That’s just Bragonay. Questionable actions in desperate time have been committed all over Canus. Fearing the end of their farming exports as other nations began to produce more food, Taliana poisoned the crops of other nations secretly, forcing them to buy from their people. The Metallic Dragons feared the aberrants, so they opened a portal to The Nine Hells and released a horde of devils upon the land. In response to a mad king’s purging Aeranore of gnomes, a group of gnomish wizards forms an organization of deadly assigns to kill the king and all his servants, who continues operating even after the success of their mission. Two rival guilds of mercenaries fear the other stealing work and resources and begin a bloody gang war. These are the kinds of events that make up the history in Exploration Age. They have lasting repercussions and give the world layers where the characters can take a stance.

A Pinch of Black and a Dash of White

In a fantasy world, it often helps to have a few entities that are, at least, trying to do the right thing, as well as to have some forces motivated purely by selfish, destructive desires. The small white spots in the world make PCs feel like they are in a world worth saving. Likewise, a dark force that can unite two entities with a strained and complex relationship is also a good thing to have on hand. Two parties who don’t trust one another working together for the greater good can be a very rich story indeed.

The goodly folk are the little people. Kindly farmers, halfling vigilantes, another party of adventurers, a waitress in a tavern, etc. Rarely are these good guys all together in some type of organization and they never makeup an entire army. This keeps the interactions with good people on a more intimate scale and it helps the PCs believe there is something worth fighting for. Since there is no army of purely good guys, they’d need to take up that standard, should that be the road they choose to take. Perhaps they will laugh at the kind farmer and thief with a heart of gold, call them naive, murder them, and take their loot. That is the other extreme certainly, but their interactions with these people could fall anywhere on that spectrum. Either way, these good guys have a purpose – to show the PCs there are people other than themselves worth fighting for.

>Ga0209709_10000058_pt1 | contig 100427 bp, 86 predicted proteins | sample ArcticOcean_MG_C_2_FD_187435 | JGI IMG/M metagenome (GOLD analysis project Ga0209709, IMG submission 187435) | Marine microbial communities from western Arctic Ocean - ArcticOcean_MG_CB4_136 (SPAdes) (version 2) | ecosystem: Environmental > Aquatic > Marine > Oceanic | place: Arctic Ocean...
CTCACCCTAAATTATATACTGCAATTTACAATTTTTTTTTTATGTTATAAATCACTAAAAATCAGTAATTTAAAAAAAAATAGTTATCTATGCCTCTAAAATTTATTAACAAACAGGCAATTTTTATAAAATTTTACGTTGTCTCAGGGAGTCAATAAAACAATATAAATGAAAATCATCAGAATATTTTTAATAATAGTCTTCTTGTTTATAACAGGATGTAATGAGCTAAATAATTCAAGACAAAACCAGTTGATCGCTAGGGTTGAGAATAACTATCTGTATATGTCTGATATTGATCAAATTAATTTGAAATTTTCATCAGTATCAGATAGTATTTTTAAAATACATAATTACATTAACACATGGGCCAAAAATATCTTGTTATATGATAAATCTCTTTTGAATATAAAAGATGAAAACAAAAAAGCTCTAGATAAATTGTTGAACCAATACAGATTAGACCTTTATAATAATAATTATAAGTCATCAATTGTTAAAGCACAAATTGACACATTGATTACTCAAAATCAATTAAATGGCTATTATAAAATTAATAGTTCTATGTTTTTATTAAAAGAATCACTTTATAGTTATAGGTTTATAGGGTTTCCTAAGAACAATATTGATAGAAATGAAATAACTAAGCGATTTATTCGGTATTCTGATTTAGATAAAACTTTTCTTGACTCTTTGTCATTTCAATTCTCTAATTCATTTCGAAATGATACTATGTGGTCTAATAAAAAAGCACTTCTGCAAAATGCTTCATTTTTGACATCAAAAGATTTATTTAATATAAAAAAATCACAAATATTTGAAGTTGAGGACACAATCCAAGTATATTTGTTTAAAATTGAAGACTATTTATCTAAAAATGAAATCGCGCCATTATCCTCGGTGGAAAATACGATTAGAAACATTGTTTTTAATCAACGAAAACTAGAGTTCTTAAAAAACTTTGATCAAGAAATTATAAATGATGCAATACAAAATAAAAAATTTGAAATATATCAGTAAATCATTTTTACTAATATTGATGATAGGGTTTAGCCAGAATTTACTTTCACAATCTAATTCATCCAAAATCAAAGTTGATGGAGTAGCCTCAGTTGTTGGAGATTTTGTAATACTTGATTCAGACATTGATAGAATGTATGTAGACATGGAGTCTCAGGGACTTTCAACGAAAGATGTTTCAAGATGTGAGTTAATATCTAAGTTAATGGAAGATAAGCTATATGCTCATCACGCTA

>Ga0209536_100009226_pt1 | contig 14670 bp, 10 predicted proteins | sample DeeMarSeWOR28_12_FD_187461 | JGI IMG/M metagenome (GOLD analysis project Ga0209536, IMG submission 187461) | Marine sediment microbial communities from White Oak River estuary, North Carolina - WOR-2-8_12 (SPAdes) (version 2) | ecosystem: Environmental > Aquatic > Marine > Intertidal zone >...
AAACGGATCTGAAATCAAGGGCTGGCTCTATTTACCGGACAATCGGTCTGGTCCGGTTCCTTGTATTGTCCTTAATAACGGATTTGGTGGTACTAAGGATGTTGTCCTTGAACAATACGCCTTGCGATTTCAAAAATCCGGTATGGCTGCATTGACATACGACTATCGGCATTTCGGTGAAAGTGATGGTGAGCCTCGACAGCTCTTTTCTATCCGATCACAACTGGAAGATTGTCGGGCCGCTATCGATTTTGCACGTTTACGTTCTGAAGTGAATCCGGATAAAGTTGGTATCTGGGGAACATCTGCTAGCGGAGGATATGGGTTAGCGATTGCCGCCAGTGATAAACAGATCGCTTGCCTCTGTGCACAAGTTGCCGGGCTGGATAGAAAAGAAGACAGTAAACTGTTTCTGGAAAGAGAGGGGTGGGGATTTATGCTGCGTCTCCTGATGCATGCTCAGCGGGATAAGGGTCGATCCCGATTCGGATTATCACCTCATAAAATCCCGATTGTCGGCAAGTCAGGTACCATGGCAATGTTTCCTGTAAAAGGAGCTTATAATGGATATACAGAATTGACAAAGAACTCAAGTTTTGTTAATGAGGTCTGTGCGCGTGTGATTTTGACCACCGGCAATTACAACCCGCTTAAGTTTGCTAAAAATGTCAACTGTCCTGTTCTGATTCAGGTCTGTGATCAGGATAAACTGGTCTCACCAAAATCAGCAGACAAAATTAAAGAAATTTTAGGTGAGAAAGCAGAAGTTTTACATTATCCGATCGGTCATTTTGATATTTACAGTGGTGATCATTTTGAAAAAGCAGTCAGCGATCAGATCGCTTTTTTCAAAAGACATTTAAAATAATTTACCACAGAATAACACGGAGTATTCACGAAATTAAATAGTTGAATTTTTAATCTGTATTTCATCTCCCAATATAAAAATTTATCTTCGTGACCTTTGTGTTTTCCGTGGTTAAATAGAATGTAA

In Exploration Age, I’ve tried not to overload the world with dark entities, and I’ve let them be in stasis mode at the start of the campaign, so that I can use them as little or as much as I want. Here’s some examples.

  • The Tarrasque, a terrible, iconic D&D engine of destruction, was defeated and imprisoned in a mountain by minotaurs on Verda 400 years ago. The minotaurs built a city atop this mountain and serve as guardians, should the Tarrasque ever be released.
  • In Taliana, a lich tried to take over the nation with the help of a cabal of werewolves known as The Brotherhood of the Moon. Though she was defeated, her phylactery was never found and the Brotherhood of the Moon still operates within the country’s borders.
  • A group of brain controlling parasites, the mystuak, seek to conquer every living being in the land and make Canus their new home.

Let the Players Decide for Themselves

When it comes to the actions of the players, I’ll let them decide for themselves if they want to be pure good, pure evil, or gray. However, because of the nature of Exploration Age, they will be placed in situations where the choices aren’t easy. That’s part of the fun of the world. Maybe a PC is being forced by a government to cooperate because a family member has been imprisoned and the PC’s service is a chance to reduce that family member’s prison sentence. Maybe the party seeks to overthrow a slaver, but that slaver has a family of ten mouths to feed, and freeing his slaves may actually result in a violent riot, since the slaves themselves have a psychotic, rebellious leader.

The important thing as a DM to remember is that a decision does not always have to be one thing or the other. That’s the beauty of D&D. Characters may do anything they might in the real world – there isn’t computer code telling them they only have two dialogue options. Always be prepared for your players to try to manipulate a situation to their advantage. Just remember all actions have consequences, and sometimes those consequences cannot be foreseen. That’s what makes a rich, complex, gray world.

If you like what you’re reading, please check out my podcast on The Tome Show, follow me on Twitter, or leave me a comment and let me know you think. Thanks!